Seeing Someone Special: When To See An Ophthalmologist

If you are suffering from vision loss, double vision, serious eye injury, or lazy eye, an ophthalmologist is the best person to approach.

Although there are different visual health practitioners, an ophthalmologists’ degree and in-depth understanding of various vision problems set them apart from the other practitioners. They can conduct intricate surgeries and procedures that require extensive training and skills.

How to Choose an Eye Care Provider

The importance of choosing the right eye care practitioner is crucial to your visual health. Essentially, your trusted eye doctor is a critical aspect of maintaining the best ocular health throughout your lifetime.

Detecting your vision problem is the first step toward knowing who to approach for your specified issue. You can contact the best eye clinic near you to help you better assess your eye condition.

One of the top reasons for a person to seek visual diagnosis is debilitating vision. An annual visit to an optical clinic is recommended to better preserve the peak functionality of your eyes. 

Different Vision Care Professionals

Knowing the difference between various eye care providers could ultimately help you identify which practitioner to approach for your visual issues. On your initial visit to the clinic, there’s a big chance that you’re going to be greeted by staff or an Optician.

Dispensing opticians are technical practitioners who interpret prescriptions given by optometrists (OD) or ophthalmologists (MD). In a sense, they assist ODs and MDs in dispensing corrective eyewear like eyeglasses, contact lenses, and even prosthetics for people with different eye conditions.

Optometrists, on the other hand, are self-reliant licensed practitioners. They can also dispense corrective eye wears and contact lenses. On top of that, they can prescribe drugs and other medications for certain eye conditions.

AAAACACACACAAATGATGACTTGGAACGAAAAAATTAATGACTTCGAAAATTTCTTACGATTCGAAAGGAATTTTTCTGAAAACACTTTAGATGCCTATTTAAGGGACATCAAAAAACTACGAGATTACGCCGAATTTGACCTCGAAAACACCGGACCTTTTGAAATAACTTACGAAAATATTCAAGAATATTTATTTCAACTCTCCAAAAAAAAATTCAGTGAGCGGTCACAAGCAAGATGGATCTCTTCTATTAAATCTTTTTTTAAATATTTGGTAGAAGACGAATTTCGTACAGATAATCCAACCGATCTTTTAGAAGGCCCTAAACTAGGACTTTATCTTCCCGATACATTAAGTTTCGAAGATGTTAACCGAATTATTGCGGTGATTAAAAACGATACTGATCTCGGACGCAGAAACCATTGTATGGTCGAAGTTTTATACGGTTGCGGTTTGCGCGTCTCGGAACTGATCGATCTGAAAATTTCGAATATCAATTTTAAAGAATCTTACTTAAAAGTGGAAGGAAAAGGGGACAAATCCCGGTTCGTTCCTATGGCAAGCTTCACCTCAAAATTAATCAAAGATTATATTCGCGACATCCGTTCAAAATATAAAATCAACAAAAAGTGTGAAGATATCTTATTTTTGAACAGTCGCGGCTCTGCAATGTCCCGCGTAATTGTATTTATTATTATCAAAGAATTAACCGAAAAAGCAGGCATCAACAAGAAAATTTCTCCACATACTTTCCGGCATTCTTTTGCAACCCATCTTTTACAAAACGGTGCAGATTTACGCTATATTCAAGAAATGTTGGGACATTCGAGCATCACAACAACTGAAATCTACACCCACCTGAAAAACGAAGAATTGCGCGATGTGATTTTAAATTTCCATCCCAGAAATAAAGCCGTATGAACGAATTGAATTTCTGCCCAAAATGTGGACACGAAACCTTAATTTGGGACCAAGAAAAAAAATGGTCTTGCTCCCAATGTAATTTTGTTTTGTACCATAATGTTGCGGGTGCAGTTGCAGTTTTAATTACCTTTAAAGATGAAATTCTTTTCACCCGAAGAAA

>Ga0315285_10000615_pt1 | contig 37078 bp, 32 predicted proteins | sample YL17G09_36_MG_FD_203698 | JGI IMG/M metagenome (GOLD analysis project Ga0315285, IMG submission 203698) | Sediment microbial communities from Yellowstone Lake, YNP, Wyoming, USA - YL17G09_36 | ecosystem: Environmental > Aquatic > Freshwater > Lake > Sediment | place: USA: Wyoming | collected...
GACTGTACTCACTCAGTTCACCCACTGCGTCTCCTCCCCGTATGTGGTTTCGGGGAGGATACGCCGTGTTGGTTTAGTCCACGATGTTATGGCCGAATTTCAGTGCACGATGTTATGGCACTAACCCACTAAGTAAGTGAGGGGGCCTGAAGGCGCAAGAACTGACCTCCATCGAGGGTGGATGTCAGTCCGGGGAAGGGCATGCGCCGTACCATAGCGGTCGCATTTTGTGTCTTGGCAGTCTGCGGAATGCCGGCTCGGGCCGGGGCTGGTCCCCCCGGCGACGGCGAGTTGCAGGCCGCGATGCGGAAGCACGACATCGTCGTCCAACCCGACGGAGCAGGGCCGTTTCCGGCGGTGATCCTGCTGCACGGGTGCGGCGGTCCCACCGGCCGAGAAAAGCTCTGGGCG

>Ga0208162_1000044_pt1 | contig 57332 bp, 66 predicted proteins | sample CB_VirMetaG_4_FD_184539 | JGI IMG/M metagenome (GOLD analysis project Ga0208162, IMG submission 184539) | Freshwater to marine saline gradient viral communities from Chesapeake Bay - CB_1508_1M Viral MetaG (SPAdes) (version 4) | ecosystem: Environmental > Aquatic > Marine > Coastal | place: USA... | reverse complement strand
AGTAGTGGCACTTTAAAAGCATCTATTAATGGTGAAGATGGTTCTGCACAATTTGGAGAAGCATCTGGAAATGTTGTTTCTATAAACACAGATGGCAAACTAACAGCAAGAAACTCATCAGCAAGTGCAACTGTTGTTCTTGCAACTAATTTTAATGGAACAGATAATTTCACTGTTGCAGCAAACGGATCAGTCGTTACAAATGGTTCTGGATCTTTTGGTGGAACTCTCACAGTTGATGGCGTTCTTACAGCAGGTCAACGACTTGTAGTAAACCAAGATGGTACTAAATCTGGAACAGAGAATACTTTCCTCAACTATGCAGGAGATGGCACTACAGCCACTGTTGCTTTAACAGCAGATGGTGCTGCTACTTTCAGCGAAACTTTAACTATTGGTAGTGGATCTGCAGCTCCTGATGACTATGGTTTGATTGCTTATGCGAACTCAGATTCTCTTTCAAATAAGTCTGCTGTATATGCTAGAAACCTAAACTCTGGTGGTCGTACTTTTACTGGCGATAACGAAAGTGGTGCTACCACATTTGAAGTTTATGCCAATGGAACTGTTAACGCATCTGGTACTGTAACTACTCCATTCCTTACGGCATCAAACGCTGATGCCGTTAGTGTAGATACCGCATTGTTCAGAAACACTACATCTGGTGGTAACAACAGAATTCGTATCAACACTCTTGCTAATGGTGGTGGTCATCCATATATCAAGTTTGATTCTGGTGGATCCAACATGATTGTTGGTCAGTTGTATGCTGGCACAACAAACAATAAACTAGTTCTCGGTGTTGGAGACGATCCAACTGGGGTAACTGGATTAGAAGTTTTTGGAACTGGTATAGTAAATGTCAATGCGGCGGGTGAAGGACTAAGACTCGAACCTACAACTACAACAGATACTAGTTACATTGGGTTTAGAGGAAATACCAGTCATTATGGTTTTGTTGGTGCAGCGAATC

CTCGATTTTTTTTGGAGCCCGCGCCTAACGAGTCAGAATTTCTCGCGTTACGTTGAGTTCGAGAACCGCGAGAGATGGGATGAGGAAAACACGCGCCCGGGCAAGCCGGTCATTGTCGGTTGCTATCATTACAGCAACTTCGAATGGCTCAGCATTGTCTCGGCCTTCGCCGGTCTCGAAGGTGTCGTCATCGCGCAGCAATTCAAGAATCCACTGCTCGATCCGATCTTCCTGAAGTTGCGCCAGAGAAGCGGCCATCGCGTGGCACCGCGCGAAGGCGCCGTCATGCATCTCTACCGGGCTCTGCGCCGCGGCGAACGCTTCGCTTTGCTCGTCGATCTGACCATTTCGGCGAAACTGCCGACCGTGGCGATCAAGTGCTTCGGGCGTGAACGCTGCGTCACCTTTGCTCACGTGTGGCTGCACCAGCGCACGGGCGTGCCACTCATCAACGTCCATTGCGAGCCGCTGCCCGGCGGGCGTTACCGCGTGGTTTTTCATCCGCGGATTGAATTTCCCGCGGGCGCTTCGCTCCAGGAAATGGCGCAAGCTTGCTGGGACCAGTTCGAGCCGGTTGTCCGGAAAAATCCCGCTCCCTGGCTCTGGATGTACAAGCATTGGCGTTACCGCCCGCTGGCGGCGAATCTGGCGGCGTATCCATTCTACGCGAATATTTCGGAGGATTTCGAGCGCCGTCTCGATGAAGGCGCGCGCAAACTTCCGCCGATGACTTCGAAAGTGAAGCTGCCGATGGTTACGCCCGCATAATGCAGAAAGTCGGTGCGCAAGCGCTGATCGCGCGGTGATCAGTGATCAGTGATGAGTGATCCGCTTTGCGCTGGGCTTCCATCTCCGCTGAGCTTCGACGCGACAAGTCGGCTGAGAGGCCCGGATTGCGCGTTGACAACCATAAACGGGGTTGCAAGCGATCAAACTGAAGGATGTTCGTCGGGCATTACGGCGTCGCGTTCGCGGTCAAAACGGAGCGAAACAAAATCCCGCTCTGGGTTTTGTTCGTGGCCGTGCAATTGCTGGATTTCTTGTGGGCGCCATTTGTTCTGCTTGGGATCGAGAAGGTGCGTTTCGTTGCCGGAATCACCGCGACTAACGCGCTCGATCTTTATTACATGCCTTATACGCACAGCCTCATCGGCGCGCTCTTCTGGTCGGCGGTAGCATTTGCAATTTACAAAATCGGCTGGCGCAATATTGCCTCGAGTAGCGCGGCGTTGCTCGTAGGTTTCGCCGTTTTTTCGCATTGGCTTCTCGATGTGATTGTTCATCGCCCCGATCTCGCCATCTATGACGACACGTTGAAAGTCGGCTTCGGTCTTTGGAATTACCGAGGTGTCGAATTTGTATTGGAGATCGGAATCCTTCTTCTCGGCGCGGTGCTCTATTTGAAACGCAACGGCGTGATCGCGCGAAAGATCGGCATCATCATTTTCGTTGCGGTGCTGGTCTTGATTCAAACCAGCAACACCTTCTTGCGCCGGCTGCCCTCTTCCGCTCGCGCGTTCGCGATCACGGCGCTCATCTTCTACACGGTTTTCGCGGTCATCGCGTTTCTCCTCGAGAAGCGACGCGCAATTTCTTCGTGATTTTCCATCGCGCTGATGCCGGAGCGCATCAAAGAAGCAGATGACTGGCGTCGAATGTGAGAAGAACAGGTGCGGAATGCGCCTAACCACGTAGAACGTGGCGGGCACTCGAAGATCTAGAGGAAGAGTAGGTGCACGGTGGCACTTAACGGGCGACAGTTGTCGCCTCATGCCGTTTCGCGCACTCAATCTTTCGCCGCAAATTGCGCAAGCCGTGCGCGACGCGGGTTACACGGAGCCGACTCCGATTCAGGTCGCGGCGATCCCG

Optometrists can also administer comprehensive eye exams, as well as interpret their results. They also provide vision therapies, low vision rehabilitation, and in some states, conduct minor surgical procedures.

Medical Specialty: Ophthalmology

Optometrists are the general public’s go-to for most eye care problems and procedures. 

You can see an optometrist for your routine eye visits as well. However, there are general health conditions which may also be an underlying cause for your eye problem.

In this case, your optometrist may refer you to an ophthalmologist who is also a registered physician. Prescribing drugs, medications, and comprehensive surgical procedures are also a part of an ophthalmologist’s job. 

With a background as general practitioners of medicine, they can provide extensive diagnosis and treatment for eye conditions caused by chronic health risks such as diabetes and malnutrition.

Most ophthalmologists also are sub-specialists meaning they go beyond general ophthalmology and have a more specific practice. 

Take retinal specialists for instance, on top of practicing general ophthalmology, they have to finish additional years of fellowship that allows them to focus on the retina. The extra years they put onto their subspecialties makes them experts on very specific procedures and eye conditions.

A general ophthalmologist (or comprehensive ophthalmologist) may refer you to a subspecialist had they determined that your condition needs more practiced hands.

NOTICE TO USERS is not intended to be a substitute for professional advice, diagnosis, medical treatment, or therapy. Always seek the advice of your physician or qualified health provider with any questions you may have regarding any health symptom or medical condition. Never disregard professional medical advice nor delay in seeking professional advice or treatment because of something you have read on